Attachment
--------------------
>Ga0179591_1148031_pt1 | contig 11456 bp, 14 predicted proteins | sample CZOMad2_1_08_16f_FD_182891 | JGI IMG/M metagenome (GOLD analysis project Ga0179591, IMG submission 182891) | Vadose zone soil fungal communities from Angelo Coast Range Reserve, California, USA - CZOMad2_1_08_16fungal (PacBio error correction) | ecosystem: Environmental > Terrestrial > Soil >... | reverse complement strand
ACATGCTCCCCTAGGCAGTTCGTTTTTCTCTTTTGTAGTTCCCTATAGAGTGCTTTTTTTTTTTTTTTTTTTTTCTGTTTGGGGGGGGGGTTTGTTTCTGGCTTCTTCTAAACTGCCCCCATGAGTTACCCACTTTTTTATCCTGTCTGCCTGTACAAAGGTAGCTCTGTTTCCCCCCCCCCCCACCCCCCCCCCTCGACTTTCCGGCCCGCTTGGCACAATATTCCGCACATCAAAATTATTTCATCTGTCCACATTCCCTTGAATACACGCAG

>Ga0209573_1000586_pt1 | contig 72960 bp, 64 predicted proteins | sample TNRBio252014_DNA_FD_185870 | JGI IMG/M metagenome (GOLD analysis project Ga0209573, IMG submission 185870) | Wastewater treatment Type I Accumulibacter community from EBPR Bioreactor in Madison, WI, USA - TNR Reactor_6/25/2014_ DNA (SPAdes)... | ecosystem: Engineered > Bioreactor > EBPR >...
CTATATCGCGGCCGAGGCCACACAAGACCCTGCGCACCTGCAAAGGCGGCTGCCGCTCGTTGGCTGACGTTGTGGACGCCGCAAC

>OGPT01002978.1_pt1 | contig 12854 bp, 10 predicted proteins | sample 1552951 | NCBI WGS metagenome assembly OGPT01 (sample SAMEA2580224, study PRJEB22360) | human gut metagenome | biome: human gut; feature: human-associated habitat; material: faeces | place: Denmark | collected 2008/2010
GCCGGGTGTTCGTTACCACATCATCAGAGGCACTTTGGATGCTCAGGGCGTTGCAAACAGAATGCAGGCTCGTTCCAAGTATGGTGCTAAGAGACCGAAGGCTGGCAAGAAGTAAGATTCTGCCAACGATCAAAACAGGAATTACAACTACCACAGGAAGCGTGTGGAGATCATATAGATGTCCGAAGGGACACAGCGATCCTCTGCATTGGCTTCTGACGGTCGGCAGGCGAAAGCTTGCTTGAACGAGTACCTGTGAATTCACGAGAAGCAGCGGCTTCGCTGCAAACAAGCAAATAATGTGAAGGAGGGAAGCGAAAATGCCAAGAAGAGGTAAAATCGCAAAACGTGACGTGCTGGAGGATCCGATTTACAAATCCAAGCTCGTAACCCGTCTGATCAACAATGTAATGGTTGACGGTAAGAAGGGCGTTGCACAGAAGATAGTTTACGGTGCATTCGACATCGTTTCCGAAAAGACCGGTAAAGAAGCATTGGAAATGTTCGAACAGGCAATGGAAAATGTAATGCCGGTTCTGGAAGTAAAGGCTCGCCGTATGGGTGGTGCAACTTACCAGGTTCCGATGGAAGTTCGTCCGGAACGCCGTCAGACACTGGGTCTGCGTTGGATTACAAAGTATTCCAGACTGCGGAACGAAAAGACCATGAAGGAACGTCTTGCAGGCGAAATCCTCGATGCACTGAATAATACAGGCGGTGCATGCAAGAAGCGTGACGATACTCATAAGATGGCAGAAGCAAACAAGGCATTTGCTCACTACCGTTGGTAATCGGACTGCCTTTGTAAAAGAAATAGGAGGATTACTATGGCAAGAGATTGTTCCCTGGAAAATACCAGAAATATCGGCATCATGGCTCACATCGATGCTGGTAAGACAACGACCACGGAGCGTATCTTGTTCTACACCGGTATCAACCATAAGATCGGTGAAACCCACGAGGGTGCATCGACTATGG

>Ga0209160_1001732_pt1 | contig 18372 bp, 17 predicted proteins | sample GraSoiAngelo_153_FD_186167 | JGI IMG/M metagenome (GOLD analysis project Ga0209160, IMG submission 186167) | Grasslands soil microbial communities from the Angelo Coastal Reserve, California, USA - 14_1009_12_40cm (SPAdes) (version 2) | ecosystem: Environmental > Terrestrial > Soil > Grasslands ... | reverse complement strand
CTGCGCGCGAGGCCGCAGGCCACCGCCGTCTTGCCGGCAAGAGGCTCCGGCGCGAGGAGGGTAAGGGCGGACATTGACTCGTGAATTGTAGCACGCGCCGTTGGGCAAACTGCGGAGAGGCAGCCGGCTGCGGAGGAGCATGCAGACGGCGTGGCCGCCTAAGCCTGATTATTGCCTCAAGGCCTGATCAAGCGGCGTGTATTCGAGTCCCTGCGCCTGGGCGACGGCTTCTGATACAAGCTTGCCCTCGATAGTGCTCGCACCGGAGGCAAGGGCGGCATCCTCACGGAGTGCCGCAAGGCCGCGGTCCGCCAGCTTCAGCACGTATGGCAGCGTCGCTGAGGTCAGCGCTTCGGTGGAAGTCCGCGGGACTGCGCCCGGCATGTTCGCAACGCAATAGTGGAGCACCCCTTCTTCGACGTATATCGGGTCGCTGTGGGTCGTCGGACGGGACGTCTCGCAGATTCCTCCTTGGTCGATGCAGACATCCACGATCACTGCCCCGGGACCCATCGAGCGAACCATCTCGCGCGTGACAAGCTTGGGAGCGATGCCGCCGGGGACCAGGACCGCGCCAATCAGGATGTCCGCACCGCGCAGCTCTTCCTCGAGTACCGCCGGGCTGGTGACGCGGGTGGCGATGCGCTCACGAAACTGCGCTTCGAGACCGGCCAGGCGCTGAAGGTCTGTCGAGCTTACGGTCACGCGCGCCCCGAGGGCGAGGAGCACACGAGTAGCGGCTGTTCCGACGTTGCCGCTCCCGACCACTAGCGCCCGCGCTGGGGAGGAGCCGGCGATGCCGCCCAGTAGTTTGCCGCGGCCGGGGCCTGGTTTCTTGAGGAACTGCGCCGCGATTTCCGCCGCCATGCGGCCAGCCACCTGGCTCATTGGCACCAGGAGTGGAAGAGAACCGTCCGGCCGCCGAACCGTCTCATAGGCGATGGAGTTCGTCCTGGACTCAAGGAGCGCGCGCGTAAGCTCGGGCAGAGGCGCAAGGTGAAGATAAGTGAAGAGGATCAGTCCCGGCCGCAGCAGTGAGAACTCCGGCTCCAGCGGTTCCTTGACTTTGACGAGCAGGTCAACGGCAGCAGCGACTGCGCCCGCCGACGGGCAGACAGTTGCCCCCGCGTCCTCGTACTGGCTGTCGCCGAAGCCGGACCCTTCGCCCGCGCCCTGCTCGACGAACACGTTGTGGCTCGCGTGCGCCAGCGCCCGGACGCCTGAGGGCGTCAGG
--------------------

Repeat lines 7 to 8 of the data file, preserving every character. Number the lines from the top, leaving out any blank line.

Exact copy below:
>Ga0209160_1001732_pt1 | contig 18372 bp, 17 predicted proteins | sample GraSoiAngelo_153_FD_186167 | JGI IMG/M metagenome (GOLD analysis project Ga0209160, IMG submission 186167) | Grasslands soil microbial communities from the Angelo Coastal Reserve, California, USA - 14_1009_12_40cm (SPAdes) (version 2) | ecosystem: Environmental > Terrestrial > Soil > Grasslands ... | reverse complement strand
CTGCGCGCGAGGCCGCAGGCCACCGCCGTCTTGCCGGCAAGAGGCTCCGGCGCGAGGAGGGTAAGGGCGGACATTGACTCGTGAATTGTAGCACGCGCCGTTGGGCAAACTGCGGAGAGGCAGCCGGCTGCGGAGGAGCATGCAGACGGCGTGGCCGCCTAAGCCTGATTATTGCCTCAAGGCCTGATCAAGCGGCGTGTATTCGAGTCCCTGCGCCTGGGCGACGGCTTCTGATACAAGCTTGCCCTCGATAGTGCTCGCACCGGAGGCAAGGGCGGCATCCTCACGGAGTGCCGCAAGGCCGCGGTCCGCCAGCTTCAGCACGTATGGCAGCGTCGCTGAGGTCAGCGCTTCGGTGGAAGTCCGCGGGACTGCGCCCGGCATGTTCGCAACGCAATAGTGGAGCACCCCTTCTTCGACGTATATCGGGTCGCTGTGGGTCGTCGGACGGGACGTCTCGCAGATTCCTCCTTGGTCGATGCAGACATCCACGATCACTGCCCCGGGACCCATCGAGCGAACCATCTCGCGCGTGACAAGCTTGGGAGCGATGCCGCCGGGGACCAGGACCGCGCCAATCAGGATGTCCGCACCGCGCAGCTCTTCCTCGAGTACCGCCGGGCTGGTGACGCGGGTGGCGATGCGCTCACGAAACTGCGCTTCGAGACCGGCCAGGCGCTGAAGGTCTGTCGAGCTTACGGTCACGCGCGCCCCGAGGGCGAGGAGCACACGAGTAGCGGCTGTTCCGACGTTGCCGCTCCCGACCACTAGCGCCCGCGCTGGGGAGGAGCCGGCGATGCCGCCCAGTAGTTTGCCGCGGCCGGGGCCTGGTTTCTTGAGGAACTGCGCCGCGATTTCCGCCGCCATGCGGCCAGCCACCTGGCTCATTGGCACCAGGAGTGGAAGAGAACCGTCCGGCCGCCGAACCGTCTCATAGGCGATGGAGTTCGTCCTGGACTCAAGGAGCGCGCGCGTAAGCTCGGGCAGAGGCGCAAGGTGAAGATAAGTGAAGAGGATCAGTCCCGGCCGCAGCAGTGAGAACTCCGGCTCCAGCGGTTCCTTGACTTTGACGAGCAGGTCAACGGCAGCAGCGACTGCGCCCGCCGACGGGCAGACAGTTGCCCCCGCGTCCTCGTACTGGCTGTCGCCGAAGCCGGACCCTTCGCCCGCGCCCTGCTCGACGAACACGTTGTGGCTCGCGTGCGCCAGCGCCCGGACGCCTGAGGGCGTCAGG